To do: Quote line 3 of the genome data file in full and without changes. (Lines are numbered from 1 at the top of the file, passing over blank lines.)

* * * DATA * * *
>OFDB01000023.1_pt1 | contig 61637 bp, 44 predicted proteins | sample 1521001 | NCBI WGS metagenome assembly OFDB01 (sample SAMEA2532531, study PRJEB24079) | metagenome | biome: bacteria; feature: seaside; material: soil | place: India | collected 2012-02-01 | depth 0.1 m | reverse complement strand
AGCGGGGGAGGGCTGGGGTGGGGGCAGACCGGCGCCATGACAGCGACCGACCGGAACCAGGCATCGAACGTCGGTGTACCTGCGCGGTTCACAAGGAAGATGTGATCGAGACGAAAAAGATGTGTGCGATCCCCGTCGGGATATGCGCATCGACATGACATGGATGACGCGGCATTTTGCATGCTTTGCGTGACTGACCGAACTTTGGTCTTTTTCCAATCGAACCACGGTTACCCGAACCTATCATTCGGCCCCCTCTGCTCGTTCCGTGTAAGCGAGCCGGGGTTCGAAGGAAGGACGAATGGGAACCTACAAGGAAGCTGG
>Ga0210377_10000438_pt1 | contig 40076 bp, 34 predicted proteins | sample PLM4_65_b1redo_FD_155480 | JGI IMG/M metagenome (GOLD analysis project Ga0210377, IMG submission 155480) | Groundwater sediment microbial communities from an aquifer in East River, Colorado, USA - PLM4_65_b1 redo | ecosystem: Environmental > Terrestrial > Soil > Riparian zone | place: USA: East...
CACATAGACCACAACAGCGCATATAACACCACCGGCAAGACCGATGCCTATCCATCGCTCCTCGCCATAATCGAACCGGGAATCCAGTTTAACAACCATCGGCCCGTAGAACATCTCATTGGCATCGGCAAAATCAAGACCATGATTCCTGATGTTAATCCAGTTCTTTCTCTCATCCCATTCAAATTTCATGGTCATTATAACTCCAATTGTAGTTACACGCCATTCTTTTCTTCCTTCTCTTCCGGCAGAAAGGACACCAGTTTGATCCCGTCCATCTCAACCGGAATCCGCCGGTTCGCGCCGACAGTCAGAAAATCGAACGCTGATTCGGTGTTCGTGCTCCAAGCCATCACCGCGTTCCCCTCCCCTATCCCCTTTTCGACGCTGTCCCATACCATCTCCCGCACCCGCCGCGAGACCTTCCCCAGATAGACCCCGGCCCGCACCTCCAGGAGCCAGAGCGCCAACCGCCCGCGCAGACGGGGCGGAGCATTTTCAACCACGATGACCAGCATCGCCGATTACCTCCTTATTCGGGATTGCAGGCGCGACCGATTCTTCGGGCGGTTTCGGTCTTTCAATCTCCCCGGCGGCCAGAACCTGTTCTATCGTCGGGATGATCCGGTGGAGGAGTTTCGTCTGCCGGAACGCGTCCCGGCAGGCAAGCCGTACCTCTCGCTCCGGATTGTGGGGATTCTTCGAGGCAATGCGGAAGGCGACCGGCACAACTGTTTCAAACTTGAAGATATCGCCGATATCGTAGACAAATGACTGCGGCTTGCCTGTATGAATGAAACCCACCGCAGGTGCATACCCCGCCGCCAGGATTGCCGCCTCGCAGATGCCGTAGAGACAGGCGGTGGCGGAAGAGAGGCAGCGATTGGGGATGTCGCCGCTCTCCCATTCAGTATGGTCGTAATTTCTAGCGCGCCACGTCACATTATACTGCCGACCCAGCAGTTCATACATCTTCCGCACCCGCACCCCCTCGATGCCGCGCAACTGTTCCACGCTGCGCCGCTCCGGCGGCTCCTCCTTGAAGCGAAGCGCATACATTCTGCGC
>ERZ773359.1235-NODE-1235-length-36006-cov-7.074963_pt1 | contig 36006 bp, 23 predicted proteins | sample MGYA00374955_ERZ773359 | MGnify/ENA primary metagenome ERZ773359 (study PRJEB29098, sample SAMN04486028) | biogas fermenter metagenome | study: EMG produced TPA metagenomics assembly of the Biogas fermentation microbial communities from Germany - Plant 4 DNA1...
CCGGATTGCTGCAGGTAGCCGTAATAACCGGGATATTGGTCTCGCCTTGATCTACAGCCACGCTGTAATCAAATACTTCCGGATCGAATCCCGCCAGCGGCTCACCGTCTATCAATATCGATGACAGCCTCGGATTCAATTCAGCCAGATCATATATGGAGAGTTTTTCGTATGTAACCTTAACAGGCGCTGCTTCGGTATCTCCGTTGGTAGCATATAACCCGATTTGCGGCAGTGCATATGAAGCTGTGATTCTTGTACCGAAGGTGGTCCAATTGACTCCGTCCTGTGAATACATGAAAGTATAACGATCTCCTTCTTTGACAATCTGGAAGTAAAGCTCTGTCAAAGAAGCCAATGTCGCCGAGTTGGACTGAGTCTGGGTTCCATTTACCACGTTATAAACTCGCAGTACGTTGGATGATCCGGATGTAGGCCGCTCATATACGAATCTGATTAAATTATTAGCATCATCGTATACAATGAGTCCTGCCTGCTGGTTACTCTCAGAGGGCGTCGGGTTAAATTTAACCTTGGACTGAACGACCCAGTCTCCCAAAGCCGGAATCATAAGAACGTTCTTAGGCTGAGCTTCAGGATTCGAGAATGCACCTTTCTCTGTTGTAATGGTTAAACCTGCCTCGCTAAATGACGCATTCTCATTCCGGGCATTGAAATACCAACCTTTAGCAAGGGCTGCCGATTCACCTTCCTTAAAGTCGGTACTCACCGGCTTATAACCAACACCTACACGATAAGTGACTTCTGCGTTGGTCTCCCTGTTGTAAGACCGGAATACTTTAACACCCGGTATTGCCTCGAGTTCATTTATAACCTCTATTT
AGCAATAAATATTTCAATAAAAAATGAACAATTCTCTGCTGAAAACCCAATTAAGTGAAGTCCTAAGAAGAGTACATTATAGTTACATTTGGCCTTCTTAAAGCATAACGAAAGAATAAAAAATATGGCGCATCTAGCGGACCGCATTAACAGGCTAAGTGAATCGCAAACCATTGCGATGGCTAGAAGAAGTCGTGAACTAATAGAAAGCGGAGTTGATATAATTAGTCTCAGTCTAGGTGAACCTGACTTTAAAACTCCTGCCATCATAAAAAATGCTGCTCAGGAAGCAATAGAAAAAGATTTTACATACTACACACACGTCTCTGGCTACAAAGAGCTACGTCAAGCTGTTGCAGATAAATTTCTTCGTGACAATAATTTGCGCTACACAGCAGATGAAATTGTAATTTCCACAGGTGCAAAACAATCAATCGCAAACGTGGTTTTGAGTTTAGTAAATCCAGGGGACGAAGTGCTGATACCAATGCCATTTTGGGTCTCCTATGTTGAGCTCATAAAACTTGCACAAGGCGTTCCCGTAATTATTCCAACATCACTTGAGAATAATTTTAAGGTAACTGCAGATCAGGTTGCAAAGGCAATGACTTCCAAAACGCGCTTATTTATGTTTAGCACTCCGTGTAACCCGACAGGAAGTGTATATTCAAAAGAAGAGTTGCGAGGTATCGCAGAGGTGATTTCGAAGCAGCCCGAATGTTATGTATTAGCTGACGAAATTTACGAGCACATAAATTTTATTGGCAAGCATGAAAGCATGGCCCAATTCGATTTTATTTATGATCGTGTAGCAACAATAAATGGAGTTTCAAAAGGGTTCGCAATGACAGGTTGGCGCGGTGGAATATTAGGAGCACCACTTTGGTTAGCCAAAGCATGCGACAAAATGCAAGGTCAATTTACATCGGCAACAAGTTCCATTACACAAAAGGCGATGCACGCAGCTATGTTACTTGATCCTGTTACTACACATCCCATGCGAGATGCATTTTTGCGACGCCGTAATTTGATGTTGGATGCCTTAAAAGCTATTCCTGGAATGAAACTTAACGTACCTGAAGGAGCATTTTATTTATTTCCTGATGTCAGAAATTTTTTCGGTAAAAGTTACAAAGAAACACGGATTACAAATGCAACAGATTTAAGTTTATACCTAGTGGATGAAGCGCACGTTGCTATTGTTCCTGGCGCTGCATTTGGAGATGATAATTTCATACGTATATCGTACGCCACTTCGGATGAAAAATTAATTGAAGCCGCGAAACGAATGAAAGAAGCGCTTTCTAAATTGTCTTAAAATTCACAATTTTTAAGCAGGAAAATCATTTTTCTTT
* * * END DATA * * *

>Ga0210377_10000438_pt1 | contig 40076 bp, 34 predicted proteins | sample PLM4_65_b1redo_FD_155480 | JGI IMG/M metagenome (GOLD analysis project Ga0210377, IMG submission 155480) | Groundwater sediment microbial communities from an aquifer in East River, Colorado, USA - PLM4_65_b1 redo | ecosystem: Environmental > Terrestrial > Soil > Riparian zone | place: USA: East...